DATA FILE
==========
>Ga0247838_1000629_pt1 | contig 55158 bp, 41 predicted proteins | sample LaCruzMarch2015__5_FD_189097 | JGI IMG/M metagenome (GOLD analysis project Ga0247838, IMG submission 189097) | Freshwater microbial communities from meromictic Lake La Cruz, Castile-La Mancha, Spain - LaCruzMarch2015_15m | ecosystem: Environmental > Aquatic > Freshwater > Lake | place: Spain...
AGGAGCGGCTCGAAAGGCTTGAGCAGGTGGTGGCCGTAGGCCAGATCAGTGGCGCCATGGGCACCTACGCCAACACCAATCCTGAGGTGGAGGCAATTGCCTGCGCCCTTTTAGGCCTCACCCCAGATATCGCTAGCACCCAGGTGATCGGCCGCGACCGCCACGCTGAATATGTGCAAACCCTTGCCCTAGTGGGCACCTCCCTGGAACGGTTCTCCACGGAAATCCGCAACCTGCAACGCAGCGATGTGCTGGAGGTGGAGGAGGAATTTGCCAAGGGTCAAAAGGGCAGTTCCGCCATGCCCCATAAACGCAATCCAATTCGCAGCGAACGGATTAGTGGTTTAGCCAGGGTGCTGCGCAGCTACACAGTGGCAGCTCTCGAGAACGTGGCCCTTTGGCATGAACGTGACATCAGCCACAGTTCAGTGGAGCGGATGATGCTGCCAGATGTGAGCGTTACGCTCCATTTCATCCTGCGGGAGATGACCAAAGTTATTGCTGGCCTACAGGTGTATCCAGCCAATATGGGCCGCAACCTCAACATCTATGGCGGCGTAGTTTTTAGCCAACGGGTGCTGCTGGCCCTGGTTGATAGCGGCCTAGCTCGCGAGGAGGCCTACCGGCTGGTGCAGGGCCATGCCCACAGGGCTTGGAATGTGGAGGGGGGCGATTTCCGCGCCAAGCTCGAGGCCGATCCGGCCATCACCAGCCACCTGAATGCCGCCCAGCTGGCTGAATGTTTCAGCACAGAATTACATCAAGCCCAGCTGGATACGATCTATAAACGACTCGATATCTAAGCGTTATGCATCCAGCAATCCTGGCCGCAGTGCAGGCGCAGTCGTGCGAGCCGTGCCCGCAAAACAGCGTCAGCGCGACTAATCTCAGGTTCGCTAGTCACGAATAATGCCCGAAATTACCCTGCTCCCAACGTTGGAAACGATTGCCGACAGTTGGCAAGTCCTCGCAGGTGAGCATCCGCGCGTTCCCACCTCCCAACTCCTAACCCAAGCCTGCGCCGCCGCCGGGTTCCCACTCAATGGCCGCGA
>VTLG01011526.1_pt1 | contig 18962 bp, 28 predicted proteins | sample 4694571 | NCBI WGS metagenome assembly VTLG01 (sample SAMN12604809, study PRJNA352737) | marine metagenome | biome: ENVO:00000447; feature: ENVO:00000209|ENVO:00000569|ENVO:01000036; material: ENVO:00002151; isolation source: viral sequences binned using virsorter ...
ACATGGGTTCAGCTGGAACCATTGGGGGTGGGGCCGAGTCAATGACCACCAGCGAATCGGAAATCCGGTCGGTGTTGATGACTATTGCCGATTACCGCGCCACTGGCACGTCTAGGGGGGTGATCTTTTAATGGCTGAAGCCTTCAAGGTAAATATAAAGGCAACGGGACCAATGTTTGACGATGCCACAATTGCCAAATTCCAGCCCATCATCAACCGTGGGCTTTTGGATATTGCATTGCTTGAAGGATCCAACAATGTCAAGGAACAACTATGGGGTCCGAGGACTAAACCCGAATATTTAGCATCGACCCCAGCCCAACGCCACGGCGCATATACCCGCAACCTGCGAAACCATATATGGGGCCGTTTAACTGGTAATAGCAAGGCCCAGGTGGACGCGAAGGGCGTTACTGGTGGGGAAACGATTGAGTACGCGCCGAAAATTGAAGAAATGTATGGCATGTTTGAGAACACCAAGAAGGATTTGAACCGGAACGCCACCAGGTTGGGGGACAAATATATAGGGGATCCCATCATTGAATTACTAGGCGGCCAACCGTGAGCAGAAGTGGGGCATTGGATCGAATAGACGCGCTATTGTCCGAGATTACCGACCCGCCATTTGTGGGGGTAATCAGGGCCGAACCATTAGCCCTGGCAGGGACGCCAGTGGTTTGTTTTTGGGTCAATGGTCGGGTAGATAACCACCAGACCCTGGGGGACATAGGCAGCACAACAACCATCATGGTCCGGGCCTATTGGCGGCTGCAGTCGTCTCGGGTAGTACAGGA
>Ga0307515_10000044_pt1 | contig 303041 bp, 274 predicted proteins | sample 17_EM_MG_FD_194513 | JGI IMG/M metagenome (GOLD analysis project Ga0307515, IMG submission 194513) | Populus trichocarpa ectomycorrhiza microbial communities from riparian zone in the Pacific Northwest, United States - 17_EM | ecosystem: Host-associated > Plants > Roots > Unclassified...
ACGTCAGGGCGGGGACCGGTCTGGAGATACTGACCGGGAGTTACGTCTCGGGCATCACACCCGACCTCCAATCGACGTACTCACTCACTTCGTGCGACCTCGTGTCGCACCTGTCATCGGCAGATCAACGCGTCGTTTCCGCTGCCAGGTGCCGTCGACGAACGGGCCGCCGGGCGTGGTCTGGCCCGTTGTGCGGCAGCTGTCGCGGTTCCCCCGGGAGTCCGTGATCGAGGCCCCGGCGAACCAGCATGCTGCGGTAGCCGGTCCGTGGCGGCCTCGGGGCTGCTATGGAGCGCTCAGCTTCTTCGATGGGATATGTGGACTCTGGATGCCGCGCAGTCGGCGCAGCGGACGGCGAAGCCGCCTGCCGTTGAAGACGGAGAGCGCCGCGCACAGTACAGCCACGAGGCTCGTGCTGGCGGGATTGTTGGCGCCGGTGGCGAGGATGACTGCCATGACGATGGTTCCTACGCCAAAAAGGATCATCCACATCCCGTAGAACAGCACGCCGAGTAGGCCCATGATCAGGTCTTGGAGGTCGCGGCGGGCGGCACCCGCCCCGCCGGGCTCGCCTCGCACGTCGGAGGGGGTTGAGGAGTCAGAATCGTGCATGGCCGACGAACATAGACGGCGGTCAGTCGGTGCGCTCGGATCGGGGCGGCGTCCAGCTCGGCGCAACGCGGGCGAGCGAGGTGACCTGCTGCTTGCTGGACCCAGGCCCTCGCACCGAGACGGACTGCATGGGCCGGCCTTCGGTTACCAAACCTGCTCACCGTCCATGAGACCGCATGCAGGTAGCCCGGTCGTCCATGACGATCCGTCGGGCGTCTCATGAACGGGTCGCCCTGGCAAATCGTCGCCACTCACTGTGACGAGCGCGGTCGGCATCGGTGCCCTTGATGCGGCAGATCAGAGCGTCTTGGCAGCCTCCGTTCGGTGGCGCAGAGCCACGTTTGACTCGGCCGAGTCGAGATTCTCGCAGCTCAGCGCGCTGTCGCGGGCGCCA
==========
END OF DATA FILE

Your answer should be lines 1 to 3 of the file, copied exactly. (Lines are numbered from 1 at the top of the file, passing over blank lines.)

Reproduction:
>Ga0247838_1000629_pt1 | contig 55158 bp, 41 predicted proteins | sample LaCruzMarch2015__5_FD_189097 | JGI IMG/M metagenome (GOLD analysis project Ga0247838, IMG submission 189097) | Freshwater microbial communities from meromictic Lake La Cruz, Castile-La Mancha, Spain - LaCruzMarch2015_15m | ecosystem: Environmental > Aquatic > Freshwater > Lake | place: Spain...
AGGAGCGGCTCGAAAGGCTTGAGCAGGTGGTGGCCGTAGGCCAGATCAGTGGCGCCATGGGCACCTACGCCAACACCAATCCTGAGGTGGAGGCAATTGCCTGCGCCCTTTTAGGCCTCACCCCAGATATCGCTAGCACCCAGGTGATCGGCCGCGACCGCCACGCTGAATATGTGCAAACCCTTGCCCTAGTGGGCACCTCCCTGGAACGGTTCTCCACGGAAATCCGCAACCTGCAACGCAGCGATGTGCTGGAGGTGGAGGAGGAATTTGCCAAGGGTCAAAAGGGCAGTTCCGCCATGCCCCATAAACGCAATCCAATTCGCAGCGAACGGATTAGTGGTTTAGCCAGGGTGCTGCGCAGCTACACAGTGGCAGCTCTCGAGAACGTGGCCCTTTGGCATGAACGTGACATCAGCCACAGTTCAGTGGAGCGGATGATGCTGCCAGATGTGAGCGTTACGCTCCATTTCATCCTGCGGGAGATGACCAAAGTTATTGCTGGCCTACAGGTGTATCCAGCCAATATGGGCCGCAACCTCAACATCTATGGCGGCGTAGTTTTTAGCCAACGGGTGCTGCTGGCCCTGGTTGATAGCGGCCTAGCTCGCGAGGAGGCCTACCGGCTGGTGCAGGGCCATGCCCACAGGGCTTGGAATGTGGAGGGGGGCGATTTCCGCGCCAAGCTCGAGGCCGATCCGGCCATCACCAGCCACCTGAATGCCGCCCAGCTGGCTGAATGTTTCAGCACAGAATTACATCAAGCCCAGCTGGATACGATCTATAAACGACTCGATATCTAAGCGTTATGCATCCAGCAATCCTGGCCGCAGTGCAGGCGCAGTCGTGCGAGCCGTGCCCGCAAAACAGCGTCAGCGCGACTAATCTCAGGTTCGCTAGTCACGAATAATGCCCGAAATTACCCTGCTCCCAACGTTGGAAACGATTGCCGACAGTTGGCAAGTCCTCGCAGGTGAGCATCCGCGCGTTCCCACCTCCCAACTCCTAACCCAAGCCTGCGCCGCCGCCGGGTTCCCACTCAATGGCCGCGA
>VTLG01011526.1_pt1 | contig 18962 bp, 28 predicted proteins | sample 4694571 | NCBI WGS metagenome assembly VTLG01 (sample SAMN12604809, study PRJNA352737) | marine metagenome | biome: ENVO:00000447; feature: ENVO:00000209|ENVO:00000569|ENVO:01000036; material: ENVO:00002151; isolation source: viral sequences binned using virsorter ...